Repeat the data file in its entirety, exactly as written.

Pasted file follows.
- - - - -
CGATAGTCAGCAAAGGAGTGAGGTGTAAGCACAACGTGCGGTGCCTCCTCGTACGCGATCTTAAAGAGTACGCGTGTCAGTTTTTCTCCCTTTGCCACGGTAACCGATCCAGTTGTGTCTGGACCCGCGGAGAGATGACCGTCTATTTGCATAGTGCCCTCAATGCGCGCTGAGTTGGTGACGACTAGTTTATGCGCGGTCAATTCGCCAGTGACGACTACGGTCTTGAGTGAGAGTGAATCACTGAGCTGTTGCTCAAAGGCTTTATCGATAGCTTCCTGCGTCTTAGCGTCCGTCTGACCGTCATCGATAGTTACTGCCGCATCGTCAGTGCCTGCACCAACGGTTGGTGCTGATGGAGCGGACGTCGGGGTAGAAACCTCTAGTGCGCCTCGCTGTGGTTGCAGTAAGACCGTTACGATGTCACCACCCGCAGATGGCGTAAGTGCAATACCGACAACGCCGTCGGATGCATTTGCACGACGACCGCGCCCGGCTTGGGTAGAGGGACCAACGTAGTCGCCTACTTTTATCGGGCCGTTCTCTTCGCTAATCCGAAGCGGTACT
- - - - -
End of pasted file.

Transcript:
CGATAGTCAGCAAAGGAGTGAGGTGTAAGCACAACGTGCGGTGCCTCCTCGTACGCGATCTTAAAGAGTACGCGTGTCAGTTTTTCTCCCTTTGCCACGGTAACCGATCCAGTTGTGTCTGGACCCGCGGAGAGATGACCGTCTATTTGCATAGTGCCCTCAATGCGCGCTGAGTTGGTGACGACTAGTTTATGCGCGGTCAATTCGCCAGTGACGACTACGGTCTTGAGTGAGAGTGAATCACTGAGCTGTTGCTCAAAGGCTTTATCGATAGCTTCCTGCGTCTTAGCGTCCGTCTGACCGTCATCGATAGTTACTGCCGCATCGTCAGTGCCTGCACCAACGGTTGGTGCTGATGGAGCGGACGTCGGGGTAGAAACCTCTAGTGCGCCTCGCTGTGGTTGCAGTAAGACCGTTACGATGTCACCACCCGCAGATGGCGTAAGTGCAATACCGACAACGCCGTCGGATGCATTTGCACGACGACCGCGCCCGGCTTGGGTAGAGGGACCAACGTAGTCGCCTACTTTTATCGGGCCGTTCTCTTCGCTAATCCGAAGCGGTACT